A lot of laundry is generated in the vicinity of the bathroom, from dirty clothes to towels and wash cloths. Plus, there are likely to be bedrooms nearby, with sheets and pillowcases.

Planning a laundry area in or near the bathroom makes a lot of sense. It is a time – and work-saver as dirty clothes, towels, and bed linens do not need to be carried to another part of the house for washing and drying, and then carried back to their area of use and/or storage. In addition, a laun­dry requires plumbing, which is already in the bathroom. For these reasons, your client may be considering incorporating a laundry in or near the bathroom.

What Type of Laundry?

Some people like the idea of having a complete laundry area centrally located near the bedrooms and bathrooms for convenience. Others may choose a "mini-laundry" area right in the bathroom for wash­ing towels or doing quick loads of laundry while bathing, grooming, or dressing. Still other people may want to use the bathroom to rinse out or hand-wash single items, and then hang them up to drip-dry.

The client needs assessment (chapter 5) should reveal what type of laundry area your client might like, in or near the bathroom. In addition, the checklists will help determine what type of laundry activities, equipment, and supplies will need to be accommodated in the design. This section gives some specific information about planning a laundry area.

A laundry area in or near the bathroom can be convenient, but there are some factors to consider first.

• Who will use the laundry area?

A laundry area used by different members of the household needs to be centrally located for easy access. A personal or "mini-laundry" in the master suite might make sense for individual use, but not for the whole family. A laundry area near the bathroom might save hauling laundry to and from different parts of the house. However, a laundry area near the kitchen or family room might actually be more centrally located to family activities and thus more convenient to use.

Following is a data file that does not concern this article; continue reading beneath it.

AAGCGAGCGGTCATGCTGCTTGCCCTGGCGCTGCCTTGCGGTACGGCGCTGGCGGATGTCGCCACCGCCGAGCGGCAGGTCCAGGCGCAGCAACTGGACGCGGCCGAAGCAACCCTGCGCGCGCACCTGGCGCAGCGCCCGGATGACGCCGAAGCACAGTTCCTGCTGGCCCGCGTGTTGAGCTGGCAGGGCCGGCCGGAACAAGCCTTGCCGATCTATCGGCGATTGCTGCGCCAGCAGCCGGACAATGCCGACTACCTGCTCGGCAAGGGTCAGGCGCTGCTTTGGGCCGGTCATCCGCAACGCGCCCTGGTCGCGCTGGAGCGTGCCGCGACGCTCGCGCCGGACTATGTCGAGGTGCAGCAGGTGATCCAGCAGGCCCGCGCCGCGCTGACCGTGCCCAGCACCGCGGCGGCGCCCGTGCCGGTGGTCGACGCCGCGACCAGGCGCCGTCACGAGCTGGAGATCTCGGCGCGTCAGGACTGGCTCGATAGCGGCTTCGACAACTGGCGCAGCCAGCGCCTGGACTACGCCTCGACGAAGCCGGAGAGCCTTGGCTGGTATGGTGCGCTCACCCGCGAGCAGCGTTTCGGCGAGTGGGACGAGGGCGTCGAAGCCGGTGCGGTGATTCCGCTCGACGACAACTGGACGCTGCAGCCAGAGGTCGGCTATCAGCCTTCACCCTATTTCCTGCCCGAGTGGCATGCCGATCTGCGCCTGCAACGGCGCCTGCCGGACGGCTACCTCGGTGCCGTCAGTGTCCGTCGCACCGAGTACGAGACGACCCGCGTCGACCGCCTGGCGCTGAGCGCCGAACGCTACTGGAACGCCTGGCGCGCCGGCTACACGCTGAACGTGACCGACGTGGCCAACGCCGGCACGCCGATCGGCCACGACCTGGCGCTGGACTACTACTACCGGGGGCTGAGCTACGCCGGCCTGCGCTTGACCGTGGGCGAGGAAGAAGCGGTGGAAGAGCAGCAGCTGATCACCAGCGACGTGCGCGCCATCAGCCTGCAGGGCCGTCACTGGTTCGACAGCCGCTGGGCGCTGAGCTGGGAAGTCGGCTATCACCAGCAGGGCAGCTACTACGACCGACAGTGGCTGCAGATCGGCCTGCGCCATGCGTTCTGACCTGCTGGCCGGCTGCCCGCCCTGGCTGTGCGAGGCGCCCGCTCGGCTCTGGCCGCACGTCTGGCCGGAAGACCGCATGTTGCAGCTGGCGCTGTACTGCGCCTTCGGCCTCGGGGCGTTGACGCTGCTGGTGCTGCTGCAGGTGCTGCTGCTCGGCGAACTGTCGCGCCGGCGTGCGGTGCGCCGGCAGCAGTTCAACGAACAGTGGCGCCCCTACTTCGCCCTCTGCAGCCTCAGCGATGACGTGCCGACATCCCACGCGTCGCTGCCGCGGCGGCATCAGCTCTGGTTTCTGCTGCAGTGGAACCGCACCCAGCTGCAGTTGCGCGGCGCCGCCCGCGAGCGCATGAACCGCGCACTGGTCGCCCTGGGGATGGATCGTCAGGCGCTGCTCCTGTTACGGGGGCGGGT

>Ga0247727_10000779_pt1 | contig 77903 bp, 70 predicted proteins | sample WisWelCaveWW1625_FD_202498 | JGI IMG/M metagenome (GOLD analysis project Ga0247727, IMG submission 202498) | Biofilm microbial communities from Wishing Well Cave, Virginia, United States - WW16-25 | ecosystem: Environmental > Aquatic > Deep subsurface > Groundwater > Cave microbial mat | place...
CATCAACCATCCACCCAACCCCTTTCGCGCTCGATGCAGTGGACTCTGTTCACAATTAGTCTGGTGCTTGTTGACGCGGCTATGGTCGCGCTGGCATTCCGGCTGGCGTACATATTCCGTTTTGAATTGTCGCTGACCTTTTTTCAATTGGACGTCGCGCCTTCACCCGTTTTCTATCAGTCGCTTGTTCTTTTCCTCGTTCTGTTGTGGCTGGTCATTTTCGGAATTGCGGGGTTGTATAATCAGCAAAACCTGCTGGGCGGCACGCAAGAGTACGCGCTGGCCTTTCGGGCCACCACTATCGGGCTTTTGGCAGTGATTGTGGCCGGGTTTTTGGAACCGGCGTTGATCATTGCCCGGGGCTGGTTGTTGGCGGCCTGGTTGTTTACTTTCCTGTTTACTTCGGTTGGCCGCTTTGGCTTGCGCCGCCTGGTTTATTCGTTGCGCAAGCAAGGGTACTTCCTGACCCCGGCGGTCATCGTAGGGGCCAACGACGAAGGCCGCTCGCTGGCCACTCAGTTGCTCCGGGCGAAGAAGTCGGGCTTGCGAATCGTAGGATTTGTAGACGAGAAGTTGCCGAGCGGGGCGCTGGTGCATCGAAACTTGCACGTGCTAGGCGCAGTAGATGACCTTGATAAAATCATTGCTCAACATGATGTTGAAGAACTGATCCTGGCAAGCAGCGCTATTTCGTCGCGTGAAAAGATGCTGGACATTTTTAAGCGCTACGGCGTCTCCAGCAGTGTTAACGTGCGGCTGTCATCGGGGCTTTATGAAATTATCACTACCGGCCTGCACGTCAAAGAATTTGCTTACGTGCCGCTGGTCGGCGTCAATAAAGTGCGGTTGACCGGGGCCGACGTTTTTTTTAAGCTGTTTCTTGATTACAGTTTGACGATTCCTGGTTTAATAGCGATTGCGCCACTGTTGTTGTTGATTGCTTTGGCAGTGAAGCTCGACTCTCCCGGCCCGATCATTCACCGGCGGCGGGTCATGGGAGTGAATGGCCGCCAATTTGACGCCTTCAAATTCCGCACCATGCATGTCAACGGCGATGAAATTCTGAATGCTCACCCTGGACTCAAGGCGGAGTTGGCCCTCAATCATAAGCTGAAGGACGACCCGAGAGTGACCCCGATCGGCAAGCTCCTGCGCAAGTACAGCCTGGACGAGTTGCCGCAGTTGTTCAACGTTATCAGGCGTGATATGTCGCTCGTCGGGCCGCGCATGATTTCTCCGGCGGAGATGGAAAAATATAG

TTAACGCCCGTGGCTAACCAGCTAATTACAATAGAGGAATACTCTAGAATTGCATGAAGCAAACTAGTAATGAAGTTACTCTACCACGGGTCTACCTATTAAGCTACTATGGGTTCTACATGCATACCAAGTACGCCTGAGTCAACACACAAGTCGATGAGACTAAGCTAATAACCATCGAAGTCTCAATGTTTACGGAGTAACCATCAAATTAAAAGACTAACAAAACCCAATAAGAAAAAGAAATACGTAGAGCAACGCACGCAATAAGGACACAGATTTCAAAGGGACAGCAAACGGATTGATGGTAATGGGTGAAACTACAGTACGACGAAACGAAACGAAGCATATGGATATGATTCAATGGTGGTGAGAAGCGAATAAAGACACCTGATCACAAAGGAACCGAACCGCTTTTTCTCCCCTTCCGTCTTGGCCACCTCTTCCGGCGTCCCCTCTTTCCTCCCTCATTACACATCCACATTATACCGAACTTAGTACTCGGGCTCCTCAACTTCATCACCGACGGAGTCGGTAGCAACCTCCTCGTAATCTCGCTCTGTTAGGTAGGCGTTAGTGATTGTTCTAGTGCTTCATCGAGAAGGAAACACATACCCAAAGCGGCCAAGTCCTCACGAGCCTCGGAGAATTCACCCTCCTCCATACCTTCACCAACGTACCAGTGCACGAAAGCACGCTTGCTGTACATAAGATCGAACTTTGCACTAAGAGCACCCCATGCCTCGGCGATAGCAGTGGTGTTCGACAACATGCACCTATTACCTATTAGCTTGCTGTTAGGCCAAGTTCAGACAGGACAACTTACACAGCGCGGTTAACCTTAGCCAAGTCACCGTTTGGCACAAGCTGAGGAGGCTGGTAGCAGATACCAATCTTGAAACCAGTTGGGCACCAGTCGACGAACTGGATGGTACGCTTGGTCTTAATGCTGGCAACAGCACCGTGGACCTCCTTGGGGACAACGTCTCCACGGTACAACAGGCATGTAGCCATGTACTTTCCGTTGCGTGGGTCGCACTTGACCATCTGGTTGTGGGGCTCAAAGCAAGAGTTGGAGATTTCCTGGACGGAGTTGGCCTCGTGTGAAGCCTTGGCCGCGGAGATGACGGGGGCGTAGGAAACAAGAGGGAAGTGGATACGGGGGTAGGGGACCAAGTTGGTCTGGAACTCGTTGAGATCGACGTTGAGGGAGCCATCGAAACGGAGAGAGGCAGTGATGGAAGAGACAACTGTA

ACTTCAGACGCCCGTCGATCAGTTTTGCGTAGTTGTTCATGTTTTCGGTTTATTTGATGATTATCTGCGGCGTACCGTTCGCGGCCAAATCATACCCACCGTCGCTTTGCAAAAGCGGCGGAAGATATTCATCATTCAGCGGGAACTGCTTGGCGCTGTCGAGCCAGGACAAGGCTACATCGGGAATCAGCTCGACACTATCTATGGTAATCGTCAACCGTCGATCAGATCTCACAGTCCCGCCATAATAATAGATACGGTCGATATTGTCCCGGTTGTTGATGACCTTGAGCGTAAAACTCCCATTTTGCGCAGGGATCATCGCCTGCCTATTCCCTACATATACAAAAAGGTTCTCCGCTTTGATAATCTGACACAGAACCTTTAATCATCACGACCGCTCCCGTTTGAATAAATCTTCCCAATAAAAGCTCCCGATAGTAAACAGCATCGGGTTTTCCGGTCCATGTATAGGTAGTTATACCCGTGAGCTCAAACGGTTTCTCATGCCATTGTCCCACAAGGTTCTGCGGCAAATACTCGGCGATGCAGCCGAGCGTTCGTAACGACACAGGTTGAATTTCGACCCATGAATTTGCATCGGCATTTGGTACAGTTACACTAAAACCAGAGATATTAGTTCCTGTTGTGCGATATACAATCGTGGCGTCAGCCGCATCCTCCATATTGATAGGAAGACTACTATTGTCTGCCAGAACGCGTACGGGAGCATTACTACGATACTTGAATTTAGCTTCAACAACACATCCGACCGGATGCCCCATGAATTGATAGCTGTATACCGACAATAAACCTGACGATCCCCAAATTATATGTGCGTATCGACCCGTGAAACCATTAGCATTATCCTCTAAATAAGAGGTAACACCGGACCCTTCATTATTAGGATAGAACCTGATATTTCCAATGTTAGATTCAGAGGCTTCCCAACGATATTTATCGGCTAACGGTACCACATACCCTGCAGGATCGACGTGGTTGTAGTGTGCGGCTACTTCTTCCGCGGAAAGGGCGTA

• Is there adequate space for a laundry area?

A laundry area is more than a washing machine. A well-designed complete laundry includes stor­age, hanging and folding space, a sink, and adequate clearance to move and complete tasks. A mini-laundry may only be a combination or stacked washer and dryer. Will the laundry area inter­fere with other activities and space needs associated with the bathroom?

• What about access to the laundry?

All users need access to the laundry without invading the private space of bathroom users. Another factor is door and hall width clearance for carrying laundry baskets and hanging clothes. If an outside clothesline is used, there needs to be a direct route to the outdoors.

• What about noise associated with laundry equipment?

Many busy households put in loads of laundry late at night. This might be a problem when the laundry equipment is adjacent to the sleeping space.

• Is it feasible to provide the infrastructure for a laundry area in or near the bathroom?

Water supply and drainage for the washing machine and electrical or gas connections, as well as exhaust ventilation for the dryer all need to be considered. The floor structure may need reinforc­ing for the weight or vibration of laundry equipment. A floor drain is good protection in the event of a leak or other water problem. These features may be easy to provide in new construction, but more of a problem in a remodeling project.

• What about the mess of the laundry area?

Laundry areas can be messy. Laundry areas seem to collect clothes waiting for special treatment, or to be folded, ironed, or repaired. This is a utility area of the home, and many people prefer to close it off from other areas.

Updated: October 11, 2015 — 1:14 am